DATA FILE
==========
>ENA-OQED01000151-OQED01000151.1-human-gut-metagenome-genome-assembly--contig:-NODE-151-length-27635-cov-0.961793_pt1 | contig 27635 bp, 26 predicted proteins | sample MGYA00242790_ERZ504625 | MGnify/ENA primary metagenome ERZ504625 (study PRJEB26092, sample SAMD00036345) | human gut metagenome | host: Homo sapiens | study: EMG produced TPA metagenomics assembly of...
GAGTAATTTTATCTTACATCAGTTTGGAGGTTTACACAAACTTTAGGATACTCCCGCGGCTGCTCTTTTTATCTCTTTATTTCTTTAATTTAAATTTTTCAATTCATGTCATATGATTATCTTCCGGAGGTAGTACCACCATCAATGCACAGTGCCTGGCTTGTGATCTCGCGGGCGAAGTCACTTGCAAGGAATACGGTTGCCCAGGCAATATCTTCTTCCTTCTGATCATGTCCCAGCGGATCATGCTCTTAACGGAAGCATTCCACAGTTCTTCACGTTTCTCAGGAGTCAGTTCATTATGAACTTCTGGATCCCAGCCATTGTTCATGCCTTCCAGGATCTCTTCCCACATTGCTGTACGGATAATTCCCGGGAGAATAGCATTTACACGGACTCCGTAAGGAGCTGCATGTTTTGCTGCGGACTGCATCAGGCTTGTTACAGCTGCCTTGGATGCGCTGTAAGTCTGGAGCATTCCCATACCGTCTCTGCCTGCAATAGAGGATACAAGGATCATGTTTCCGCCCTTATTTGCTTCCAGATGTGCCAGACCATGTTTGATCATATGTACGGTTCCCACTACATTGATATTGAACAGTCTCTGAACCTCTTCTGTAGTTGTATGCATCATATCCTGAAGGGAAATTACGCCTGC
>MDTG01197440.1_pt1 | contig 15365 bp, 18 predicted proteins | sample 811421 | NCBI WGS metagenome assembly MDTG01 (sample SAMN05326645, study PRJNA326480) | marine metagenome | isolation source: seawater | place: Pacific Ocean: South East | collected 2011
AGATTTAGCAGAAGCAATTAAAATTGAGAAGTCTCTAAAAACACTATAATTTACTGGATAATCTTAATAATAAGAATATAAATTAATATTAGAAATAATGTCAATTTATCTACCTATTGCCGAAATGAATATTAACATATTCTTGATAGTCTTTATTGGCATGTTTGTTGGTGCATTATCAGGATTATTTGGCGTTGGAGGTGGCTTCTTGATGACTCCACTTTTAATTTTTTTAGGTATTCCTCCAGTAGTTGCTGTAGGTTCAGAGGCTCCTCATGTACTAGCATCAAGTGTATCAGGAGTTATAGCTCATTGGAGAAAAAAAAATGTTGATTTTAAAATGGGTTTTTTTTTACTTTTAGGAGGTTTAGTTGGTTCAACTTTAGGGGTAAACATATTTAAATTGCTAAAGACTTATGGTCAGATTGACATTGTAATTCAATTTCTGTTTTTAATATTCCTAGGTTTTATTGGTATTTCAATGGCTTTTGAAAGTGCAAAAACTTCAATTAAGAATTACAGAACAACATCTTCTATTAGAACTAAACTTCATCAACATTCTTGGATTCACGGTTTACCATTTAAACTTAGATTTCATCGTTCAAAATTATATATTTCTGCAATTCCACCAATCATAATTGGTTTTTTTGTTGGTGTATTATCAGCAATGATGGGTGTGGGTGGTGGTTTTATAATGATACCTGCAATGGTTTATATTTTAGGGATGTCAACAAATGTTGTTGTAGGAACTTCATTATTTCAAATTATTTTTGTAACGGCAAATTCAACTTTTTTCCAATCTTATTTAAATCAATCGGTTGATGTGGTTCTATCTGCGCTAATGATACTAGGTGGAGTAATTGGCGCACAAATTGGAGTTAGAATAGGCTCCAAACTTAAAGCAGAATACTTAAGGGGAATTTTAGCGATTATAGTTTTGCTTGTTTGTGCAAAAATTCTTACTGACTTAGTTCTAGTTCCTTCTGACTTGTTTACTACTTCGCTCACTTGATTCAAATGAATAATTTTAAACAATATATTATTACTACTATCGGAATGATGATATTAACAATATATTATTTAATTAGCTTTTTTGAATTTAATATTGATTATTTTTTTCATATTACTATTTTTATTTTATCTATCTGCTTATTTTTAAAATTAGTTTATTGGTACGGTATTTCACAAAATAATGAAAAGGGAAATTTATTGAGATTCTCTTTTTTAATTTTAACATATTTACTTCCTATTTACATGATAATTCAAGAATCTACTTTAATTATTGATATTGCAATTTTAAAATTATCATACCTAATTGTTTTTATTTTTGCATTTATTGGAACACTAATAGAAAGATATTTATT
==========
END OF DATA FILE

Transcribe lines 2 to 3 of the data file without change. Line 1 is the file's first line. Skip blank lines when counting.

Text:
GAGTAATTTTATCTTACATCAGTTTGGAGGTTTACACAAACTTTAGGATACTCCCGCGGCTGCTCTTTTTATCTCTTTATTTCTTTAATTTAAATTTTTCAATTCATGTCATATGATTATCTTCCGGAGGTAGTACCACCATCAATGCACAGTGCCTGGCTTGTGATCTCGCGGGCGAAGTCACTTGCAAGGAATACGGTTGCCCAGGCAATATCTTCTTCCTTCTGATCATGTCCCAGCGGATCATGCTCTTAACGGAAGCATTCCACAGTTCTTCACGTTTCTCAGGAGTCAGTTCATTATGAACTTCTGGATCCCAGCCATTGTTCATGCCTTCCAGGATCTCTTCCCACATTGCTGTACGGATAATTCCCGGGAGAATAGCATTTACACGGACTCCGTAAGGAGCTGCATGTTTTGCTGCGGACTGCATCAGGCTTGTTACAGCTGCCTTGGATGCGCTGTAAGTCTGGAGCATTCCCATACCGTCTCTGCCTGCAATAGAGGATACAAGGATCATGTTTCCGCCCTTATTTGCTTCCAGATGTGCCAGACCATGTTTGATCATATGTACGGTTCCCACTACATTGATATTGAACAGTCTCTGAACCTCTTCTGTAGTTGTATGCATCATATCCTGAAGGGAAATTACGCCTGC
>MDTG01197440.1_pt1 | contig 15365 bp, 18 predicted proteins | sample 811421 | NCBI WGS metagenome assembly MDTG01 (sample SAMN05326645, study PRJNA326480) | marine metagenome | isolation source: seawater | place: Pacific Ocean: South East | collected 2011